The offshore fishing out of Hatteras has been consistently good all spring, and it's ramping up another notch heading into this week's Hatteras Village Offshore Open tournament, with a variety of tuna, a growing number of dolphin, good wahoo and some hungry billfish in the baits lately.

Capt. Jeremy Hicks, who runs the Capt. Snag charterboat out of Oden's Dock in Hatteras, said the fishing is as close to ideal as possible heading into the tournament, the first N.C. Governor's Cup Billfish Series event of the year. When all the primary offshore species are present and feeding, the fishing is about as good as it gets, and it's pretty darn good. 

 

"With the warming weather last week, the gaffer (dolphin) fishing got good real quick," said Hicks (252-996-0977). "Hopefully, the couple of cooler days at the beginning of this week won't slow it, and the fishing will be as hot as it was a couple of days ago. My expectations are for the bite to continue, and when you have some gaffers, wahoo and tuna, plus a shot at a billfish, that's when the fishing is Outer Banks good."

 

Hicks has been finding the best action south of Hatteras Inlet, some days beyond the break out to the deep blue. Because of the numbers of wahoo, fishermen are pulling most baits on wire leaders during charters. Bright colors are his best attractors in the warming water; he is running a mixture of sea witches and Ilander Lures in his spread. Hicks likes to offer some meat on his lures; all are rigged with medium ballyhoo.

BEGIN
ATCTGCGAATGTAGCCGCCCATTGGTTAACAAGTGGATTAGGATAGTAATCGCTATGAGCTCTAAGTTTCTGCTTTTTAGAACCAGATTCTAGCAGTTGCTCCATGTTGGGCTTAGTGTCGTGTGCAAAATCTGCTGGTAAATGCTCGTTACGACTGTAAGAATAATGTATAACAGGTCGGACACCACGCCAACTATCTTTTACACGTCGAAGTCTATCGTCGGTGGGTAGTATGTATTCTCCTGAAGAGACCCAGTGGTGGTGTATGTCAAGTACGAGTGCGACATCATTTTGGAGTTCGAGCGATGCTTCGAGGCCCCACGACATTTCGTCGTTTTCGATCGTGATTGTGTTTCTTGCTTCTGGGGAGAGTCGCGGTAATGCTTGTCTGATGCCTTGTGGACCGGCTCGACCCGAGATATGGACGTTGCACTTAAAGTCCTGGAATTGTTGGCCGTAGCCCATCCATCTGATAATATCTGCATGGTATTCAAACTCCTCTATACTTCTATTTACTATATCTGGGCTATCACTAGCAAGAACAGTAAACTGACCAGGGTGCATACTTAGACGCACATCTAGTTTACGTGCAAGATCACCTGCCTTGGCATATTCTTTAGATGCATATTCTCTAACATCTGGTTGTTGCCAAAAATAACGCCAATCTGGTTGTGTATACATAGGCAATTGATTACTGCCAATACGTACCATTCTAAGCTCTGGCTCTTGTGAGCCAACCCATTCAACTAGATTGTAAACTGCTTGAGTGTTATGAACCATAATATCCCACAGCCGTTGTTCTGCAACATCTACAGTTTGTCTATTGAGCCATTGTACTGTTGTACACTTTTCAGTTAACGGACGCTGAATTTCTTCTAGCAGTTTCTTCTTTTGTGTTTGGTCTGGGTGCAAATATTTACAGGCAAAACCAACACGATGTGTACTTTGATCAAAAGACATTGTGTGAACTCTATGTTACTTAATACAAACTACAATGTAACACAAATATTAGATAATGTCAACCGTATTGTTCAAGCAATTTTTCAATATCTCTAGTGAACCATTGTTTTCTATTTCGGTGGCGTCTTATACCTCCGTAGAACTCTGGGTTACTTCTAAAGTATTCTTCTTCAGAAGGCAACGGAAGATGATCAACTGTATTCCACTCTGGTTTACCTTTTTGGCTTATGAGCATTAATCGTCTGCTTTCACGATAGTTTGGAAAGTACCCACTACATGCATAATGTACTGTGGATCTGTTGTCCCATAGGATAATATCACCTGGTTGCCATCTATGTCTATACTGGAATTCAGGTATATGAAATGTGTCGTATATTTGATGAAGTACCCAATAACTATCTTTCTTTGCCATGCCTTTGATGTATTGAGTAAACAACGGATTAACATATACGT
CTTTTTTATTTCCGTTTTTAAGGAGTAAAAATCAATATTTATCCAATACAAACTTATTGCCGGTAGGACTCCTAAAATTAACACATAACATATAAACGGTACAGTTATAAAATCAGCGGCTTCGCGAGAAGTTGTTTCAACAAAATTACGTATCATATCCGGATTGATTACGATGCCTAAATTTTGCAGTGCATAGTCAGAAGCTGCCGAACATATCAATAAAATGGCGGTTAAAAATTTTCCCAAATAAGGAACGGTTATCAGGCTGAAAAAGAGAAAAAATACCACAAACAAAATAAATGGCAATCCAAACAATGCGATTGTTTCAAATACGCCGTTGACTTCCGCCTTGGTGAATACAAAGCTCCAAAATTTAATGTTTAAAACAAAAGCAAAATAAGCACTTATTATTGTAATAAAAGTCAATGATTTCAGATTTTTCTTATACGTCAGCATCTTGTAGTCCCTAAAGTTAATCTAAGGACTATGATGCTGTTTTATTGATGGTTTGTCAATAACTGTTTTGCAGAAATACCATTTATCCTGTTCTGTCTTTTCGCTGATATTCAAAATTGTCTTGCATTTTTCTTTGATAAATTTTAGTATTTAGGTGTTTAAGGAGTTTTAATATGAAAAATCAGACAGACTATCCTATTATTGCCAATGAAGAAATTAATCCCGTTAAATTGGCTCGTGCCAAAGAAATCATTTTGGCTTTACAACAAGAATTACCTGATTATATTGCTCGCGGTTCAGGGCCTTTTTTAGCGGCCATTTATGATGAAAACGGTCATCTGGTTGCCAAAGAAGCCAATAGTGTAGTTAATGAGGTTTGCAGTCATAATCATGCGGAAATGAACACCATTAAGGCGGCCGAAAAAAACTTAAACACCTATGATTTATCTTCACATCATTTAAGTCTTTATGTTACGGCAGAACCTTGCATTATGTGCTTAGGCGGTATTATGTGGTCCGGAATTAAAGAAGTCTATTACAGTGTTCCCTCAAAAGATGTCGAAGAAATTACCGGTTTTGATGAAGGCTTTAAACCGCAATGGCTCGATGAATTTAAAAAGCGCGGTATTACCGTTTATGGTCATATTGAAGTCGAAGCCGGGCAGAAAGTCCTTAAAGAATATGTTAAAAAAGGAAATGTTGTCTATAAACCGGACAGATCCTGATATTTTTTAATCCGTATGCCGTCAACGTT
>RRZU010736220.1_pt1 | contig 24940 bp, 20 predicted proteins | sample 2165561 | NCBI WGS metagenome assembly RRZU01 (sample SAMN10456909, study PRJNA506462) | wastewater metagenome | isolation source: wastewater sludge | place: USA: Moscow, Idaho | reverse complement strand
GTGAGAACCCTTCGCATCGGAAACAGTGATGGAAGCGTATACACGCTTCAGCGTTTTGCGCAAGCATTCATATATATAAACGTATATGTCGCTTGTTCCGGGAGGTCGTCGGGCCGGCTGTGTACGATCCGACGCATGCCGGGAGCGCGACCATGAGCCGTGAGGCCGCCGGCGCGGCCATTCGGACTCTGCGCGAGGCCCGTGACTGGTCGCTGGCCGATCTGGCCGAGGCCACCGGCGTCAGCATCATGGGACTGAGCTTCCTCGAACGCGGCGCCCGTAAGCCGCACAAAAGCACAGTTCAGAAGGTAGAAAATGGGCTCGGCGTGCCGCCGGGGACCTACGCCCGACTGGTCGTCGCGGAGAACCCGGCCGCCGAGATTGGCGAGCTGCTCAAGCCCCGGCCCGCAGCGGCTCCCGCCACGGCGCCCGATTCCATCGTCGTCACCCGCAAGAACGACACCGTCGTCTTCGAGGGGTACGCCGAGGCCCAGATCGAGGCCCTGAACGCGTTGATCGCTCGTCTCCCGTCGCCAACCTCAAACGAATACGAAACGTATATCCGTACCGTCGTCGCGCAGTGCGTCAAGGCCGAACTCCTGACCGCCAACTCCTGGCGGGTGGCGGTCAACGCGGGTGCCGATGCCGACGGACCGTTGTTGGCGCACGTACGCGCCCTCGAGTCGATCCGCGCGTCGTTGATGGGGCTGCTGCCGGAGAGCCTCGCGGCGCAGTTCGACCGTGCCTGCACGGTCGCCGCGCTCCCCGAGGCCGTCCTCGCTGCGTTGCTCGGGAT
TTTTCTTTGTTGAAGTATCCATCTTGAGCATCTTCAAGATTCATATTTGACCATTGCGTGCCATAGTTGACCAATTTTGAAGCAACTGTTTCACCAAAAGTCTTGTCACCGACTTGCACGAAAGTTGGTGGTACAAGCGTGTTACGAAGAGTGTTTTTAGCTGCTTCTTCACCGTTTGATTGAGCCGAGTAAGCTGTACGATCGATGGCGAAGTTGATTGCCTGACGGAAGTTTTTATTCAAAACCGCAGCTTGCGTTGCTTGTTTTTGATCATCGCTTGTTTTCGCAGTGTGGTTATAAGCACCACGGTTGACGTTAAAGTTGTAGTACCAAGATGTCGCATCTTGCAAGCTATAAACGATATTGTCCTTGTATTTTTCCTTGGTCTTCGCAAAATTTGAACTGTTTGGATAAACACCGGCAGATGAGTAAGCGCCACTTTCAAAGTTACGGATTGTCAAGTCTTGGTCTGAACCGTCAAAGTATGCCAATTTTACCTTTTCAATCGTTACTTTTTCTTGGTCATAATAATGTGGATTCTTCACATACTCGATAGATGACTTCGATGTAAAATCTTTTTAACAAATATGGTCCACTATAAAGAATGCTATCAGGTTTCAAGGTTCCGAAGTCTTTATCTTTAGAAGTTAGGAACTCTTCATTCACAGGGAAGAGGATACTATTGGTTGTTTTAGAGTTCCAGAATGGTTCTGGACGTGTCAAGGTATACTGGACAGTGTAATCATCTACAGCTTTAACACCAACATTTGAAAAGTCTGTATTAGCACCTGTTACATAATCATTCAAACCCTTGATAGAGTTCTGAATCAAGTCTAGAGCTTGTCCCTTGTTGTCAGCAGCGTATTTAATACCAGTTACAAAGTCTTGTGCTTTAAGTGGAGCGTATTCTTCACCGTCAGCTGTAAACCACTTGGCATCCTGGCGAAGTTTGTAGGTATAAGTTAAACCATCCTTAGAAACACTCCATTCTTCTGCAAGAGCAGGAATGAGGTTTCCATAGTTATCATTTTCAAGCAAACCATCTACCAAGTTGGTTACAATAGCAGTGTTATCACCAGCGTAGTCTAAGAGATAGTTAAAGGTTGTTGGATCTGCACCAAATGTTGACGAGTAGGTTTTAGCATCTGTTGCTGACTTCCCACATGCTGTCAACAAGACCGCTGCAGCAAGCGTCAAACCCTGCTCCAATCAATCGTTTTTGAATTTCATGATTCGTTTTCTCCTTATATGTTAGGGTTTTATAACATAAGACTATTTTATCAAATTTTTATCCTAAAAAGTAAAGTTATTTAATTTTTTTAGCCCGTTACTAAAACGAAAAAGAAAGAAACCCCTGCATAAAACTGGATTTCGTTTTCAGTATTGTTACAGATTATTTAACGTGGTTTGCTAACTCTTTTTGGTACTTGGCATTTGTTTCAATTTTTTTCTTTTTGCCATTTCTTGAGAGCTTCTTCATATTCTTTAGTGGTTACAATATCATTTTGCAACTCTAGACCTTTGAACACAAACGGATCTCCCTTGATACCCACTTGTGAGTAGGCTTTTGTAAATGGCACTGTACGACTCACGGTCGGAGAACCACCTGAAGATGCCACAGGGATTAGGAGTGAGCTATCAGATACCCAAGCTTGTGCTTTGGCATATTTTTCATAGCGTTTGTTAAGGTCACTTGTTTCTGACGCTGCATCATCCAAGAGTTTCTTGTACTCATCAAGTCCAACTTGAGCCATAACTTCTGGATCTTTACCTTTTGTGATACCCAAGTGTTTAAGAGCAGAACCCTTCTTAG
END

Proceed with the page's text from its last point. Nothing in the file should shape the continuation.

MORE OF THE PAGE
"To find fish, you have to find something that will gather them," Hicks said. "Sometimes this is a weed line that is easy to see and follow, and some times it is a rip, color change or temperature break. Once the fish attractor is found, it's time to put out a spread of baits and start trolling. A float, which is the local term for any offshore floating object, will often hold a few dolphin and is worth circling a time or two to see who is hiding under it. Sometimes you only see a dolphin or two, but a school is deep below them and can be coaxed up."

 

Hicks said it is a real thrill to have a billfish come up in the baits, especially when everyone in the charter sees it. It's even more of a thrill when it strikes and gets hooked and the battle begins. It's that time of year off Hatteras, too.  Several blue and white marlin were hooked by Hatteras charter boats since last weekend, and many fishermen are eagerly looking forward to the tournament this weekend.